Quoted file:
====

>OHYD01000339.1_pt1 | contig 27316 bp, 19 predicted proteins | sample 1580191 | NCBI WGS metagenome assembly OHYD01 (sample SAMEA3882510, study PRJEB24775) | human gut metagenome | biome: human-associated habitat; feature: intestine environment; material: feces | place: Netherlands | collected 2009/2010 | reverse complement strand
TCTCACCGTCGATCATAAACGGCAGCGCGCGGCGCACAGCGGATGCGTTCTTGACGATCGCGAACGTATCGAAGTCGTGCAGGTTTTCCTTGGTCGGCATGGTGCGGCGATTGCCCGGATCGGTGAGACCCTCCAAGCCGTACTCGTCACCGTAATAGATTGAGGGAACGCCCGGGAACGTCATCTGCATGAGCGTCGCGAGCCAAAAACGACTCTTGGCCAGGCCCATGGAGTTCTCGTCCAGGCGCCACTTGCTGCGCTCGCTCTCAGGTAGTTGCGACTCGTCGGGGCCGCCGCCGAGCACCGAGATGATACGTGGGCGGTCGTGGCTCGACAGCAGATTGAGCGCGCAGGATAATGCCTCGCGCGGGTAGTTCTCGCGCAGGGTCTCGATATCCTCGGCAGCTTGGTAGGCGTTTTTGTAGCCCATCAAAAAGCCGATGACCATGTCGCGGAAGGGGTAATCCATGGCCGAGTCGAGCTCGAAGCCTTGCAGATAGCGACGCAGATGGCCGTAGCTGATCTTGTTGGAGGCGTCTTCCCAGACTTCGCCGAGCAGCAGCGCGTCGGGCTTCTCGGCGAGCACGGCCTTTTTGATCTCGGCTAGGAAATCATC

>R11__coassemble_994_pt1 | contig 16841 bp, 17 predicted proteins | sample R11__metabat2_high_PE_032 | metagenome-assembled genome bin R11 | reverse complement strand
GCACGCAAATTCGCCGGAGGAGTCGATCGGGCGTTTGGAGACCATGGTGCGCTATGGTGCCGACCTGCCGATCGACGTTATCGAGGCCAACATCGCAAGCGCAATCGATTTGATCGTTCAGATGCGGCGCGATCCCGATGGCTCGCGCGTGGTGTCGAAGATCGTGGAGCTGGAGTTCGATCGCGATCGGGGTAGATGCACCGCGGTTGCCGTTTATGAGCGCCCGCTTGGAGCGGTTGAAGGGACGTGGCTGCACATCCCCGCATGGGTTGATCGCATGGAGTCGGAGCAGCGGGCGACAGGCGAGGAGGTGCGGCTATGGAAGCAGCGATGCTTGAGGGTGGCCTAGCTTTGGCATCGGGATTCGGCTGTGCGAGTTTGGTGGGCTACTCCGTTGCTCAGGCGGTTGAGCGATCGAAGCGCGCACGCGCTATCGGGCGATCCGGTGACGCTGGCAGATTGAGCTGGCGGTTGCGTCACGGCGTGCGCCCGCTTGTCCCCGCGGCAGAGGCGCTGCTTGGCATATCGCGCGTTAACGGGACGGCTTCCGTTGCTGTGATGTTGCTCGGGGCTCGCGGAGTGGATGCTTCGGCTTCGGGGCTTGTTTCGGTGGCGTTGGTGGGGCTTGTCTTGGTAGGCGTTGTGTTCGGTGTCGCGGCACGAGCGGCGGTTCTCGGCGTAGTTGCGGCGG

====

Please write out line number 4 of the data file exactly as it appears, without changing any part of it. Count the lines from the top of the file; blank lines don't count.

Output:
GCACGCAAATTCGCCGGAGGAGTCGATCGGGCGTTTGGAGACCATGGTGCGCTATGGTGCCGACCTGCCGATCGACGTTATCGAGGCCAACATCGCAAGCGCAATCGATTTGATCGTTCAGATGCGGCGCGATCCCGATGGCTCGCGCGTGGTGTCGAAGATCGTGGAGCTGGAGTTCGATCGCGATCGGGGTAGATGCACCGCGGTTGCCGTTTATGAGCGCCCGCTTGGAGCGGTTGAAGGGACGTGGCTGCACATCCCCGCATGGGTTGATCGCATGGAGTCGGAGCAGCGGGCGACAGGCGAGGAGGTGCGGCTATGGAAGCAGCGATGCTTGAGGGTGGCCTAGCTTTGGCATCGGGATTCGGCTGTGCGAGTTTGGTGGGCTACTCCGTTGCTCAGGCGGTTGAGCGATCGAAGCGCGCACGCGCTATCGGGCGATCCGGTGACGCTGGCAGATTGAGCTGGCGGTTGCGTCACGGCGTGCGCCCGCTTGTCCCCGCGGCAGAGGCGCTGCTTGGCATATCGCGCGTTAACGGGACGGCTTCCGTTGCTGTGATGTTGCTCGGGGCTCGCGGAGTGGATGCTTCGGCTTCGGGGCTTGTTTCGGTGGCGTTGGTGGGGCTTGTCTTGGTAGGCGTTGTGTTCGGTGTCGCGGCACGAGCGGCGGTTCTCGGCGTAGTTGCGGCGG